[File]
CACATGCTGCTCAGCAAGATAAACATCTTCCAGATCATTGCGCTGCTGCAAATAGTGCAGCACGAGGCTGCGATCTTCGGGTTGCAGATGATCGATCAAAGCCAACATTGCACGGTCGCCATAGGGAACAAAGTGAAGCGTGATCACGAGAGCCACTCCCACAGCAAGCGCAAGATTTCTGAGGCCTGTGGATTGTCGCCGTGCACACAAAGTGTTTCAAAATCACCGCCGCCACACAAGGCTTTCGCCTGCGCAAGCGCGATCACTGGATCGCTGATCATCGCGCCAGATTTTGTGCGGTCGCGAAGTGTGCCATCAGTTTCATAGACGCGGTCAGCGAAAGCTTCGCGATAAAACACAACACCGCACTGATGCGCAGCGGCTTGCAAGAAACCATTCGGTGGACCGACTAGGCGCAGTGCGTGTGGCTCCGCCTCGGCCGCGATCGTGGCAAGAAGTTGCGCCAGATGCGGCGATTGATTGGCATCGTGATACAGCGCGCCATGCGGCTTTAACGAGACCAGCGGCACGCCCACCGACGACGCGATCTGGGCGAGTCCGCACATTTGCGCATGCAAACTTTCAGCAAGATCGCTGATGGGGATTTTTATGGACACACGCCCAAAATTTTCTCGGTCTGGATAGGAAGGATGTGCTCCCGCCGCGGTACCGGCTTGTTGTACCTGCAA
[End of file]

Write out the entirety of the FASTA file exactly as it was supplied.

CACATGCTGCTCAGCAAGATAAACATCTTCCAGATCATTGCGCTGCTGCAAATAGTGCAGCACGAGGCTGCGATCTTCGGGTTGCAGATGATCGATCAAAGCCAACATTGCACGGTCGCCATAGGGAACAAAGTGAAGCGTGATCACGAGAGCCACTCCCACAGCAAGCGCAAGATTTCTGAGGCCTGTGGATTGTCGCCGTGCACACAAAGTGTTTCAAAATCACCGCCGCCACACAAGGCTTTCGCCTGCGCAAGCGCGATCACTGGATCGCTGATCATCGCGCCAGATTTTGTGCGGTCGCGAAGTGTGCCATCAGTTTCATAGACGCGGTCAGCGAAAGCTTCGCGATAAAACACAACACCGCACTGATGCGCAGCGGCTTGCAAGAAACCATTCGGTGGACCGACTAGGCGCAGTGCGTGTGGCTCCGCCTCGGCCGCGATCGTGGCAAGAAGTTGCGCCAGATGCGGCGATTGATTGGCATCGTGATACAGCGCGCCATGCGGCTTTAACGAGACCAGCGGCACGCCCACCGACGACGCGATCTGGGCGAGTCCGCACATTTGCGCATGCAAACTTTCAGCAAGATCGCTGATGGGGATTTTTATGGACACACGCCCAAAATTTTCTCGGTCTGGATAGGAAGGATGTGCTCCCGCCGCGGTACCGGCTTGTTGTACCTGCAA